Be it Meredith Blake’s Prada camping gear in The Parent Trap, or the iconic Versace LBD in Showgirls, it turns out some actually do like it hot
ROMY AND MICHELE’S HIGH SCHOOL REUNION (1997)
If there was ever a case for metallic, maribou-feathered micro dresses, then Romy and Michele’s High School Reunion puts forward a powerful testimony. As Michele insists “fashion, to me, is like...everything.” Gaudy, garish – and sometimes matching – the duo’s silly one-liners are topped only by the frothy fashion they pull out of the closet. Decked in plastic earrings, teetering platforms, and sexy attempts at business ensembles, the protagonists were dressed by costume designer Mona May, who was also the brains behind Clueless. Though, nothing else, ever, needs to be written on the clutch that Cher Horowitz has on fashion.
Sounding the death knell for “festival” headbands and the word “scandi”, was the – actually – cult Swedish film, Midsommar. With Florence Pugh as lead, the A24 movie followed a bereaved Yelena, as she tagged along to a summer barbeque turned unexpectedly sacrificial. Yet, despite all the suicide, inbreeding, and stray pubes – it was quite beautiful. Lovely, light smock dresses, traditional embroidery, and fresh flower garlands. It was an ode to uniform dressing, shall we say. Though costume designer Andrea Flesch worked tirelessly, plundering Swedish folklore for all of its aesthetic marvels, she could have perhaps saved herself a lot of work by simply searching “summer wedding” on Pinterest.
DOOM GENERATION (1995)
What does a goth wear in summer? Well, Gregg Araki’s seminal Doom Generation might just have the answer – particularly, a then 16-year-old, Rose McGowan. Dressed in a punk-rock wardrobe to reflect her snappy coming of age, McGowan dons black Dr. Martens, deep-cut vintage sundresses, and oversized leather jackets. An ominous, plastic raincoat (think Patrick Bateman in American Psycho), and a perennial, slick black bob and red lipstick made up the cornerstones of Amy Blue’s signature style. “I looked at all the punk rock chicks that I used to hang out with. I was born and raised in Southern California, which has the hardcore scene,” costume designer Cathy Cooper told Dazed. “So she was a direct reference to ‘that chick’ that used to hang out with bands. Not a chick in a band, but a chick that used to hang out with bands. Two different things! That girl whose boyfriend was a singer, and who was completely narcissistic and really didn’t give a shit about anyone but herself. And that’s her character.”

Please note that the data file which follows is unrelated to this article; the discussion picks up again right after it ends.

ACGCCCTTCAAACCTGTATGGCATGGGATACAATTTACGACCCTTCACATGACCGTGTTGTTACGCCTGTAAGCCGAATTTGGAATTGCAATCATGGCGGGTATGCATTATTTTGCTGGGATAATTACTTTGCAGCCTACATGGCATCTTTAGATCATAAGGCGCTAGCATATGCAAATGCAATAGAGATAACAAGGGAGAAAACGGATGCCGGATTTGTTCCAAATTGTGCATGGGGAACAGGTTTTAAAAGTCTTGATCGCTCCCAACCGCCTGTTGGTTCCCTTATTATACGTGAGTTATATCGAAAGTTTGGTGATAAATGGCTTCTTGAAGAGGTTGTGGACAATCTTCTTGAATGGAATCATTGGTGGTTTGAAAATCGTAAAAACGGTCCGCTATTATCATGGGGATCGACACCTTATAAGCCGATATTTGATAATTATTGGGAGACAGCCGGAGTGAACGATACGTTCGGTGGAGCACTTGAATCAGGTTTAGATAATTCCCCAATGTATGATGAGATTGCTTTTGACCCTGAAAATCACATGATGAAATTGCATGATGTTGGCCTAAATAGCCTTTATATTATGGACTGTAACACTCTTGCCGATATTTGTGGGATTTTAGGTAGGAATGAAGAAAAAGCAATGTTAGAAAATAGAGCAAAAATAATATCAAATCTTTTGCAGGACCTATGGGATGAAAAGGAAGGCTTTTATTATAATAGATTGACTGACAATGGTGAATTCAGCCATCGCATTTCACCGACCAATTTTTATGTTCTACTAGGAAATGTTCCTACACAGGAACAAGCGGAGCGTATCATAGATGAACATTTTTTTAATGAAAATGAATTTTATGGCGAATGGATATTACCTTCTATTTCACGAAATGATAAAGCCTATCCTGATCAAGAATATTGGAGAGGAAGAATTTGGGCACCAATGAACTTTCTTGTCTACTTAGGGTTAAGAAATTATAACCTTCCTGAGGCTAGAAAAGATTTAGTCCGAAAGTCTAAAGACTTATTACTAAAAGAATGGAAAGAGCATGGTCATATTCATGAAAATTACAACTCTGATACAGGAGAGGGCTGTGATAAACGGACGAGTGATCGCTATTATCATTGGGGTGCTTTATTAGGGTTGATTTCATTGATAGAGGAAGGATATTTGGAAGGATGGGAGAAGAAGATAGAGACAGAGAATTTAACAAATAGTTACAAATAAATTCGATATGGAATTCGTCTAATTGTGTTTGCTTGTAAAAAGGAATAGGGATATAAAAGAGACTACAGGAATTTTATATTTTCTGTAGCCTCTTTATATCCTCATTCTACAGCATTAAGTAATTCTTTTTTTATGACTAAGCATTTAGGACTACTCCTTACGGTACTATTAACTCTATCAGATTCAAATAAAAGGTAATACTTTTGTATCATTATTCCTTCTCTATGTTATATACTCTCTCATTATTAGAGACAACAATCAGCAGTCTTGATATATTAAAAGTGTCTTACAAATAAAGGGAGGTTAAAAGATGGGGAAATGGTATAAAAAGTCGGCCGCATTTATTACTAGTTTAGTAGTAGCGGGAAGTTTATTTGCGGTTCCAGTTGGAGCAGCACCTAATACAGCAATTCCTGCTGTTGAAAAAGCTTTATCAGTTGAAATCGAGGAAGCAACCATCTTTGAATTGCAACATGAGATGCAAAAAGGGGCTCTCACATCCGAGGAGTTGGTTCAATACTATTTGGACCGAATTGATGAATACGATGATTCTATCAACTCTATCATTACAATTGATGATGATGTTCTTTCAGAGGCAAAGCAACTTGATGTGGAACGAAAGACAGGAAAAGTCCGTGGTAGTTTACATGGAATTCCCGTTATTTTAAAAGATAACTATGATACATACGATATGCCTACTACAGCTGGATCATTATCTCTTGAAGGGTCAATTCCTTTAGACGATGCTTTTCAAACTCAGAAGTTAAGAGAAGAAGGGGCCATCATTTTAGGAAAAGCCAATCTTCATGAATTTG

THE NANNY (1993-199)
Not technically a film, but cult nonetheless, and with a wardrobe more than deserving of memorial. The Nanny, a hit US sitcom which ran throughout the 90s, was recently made available on HBO’s streaming platform – which meant a surge in attention given to Brenda Cooper’s costuming, namely that of Fran Fine, played by Fran Drescher. Rarely without her trademark turtleneck and mini skirts, Drescher has won over a new generation of fans thanks to archival Bob Mackie gowns, garish, fur-trimmed Anna Sui suits, bespangled Todd Oldham skirts, and clown-like vests courtesy of Moschino’s Cheap and Chic line.
THE PARENT TRAP (1998)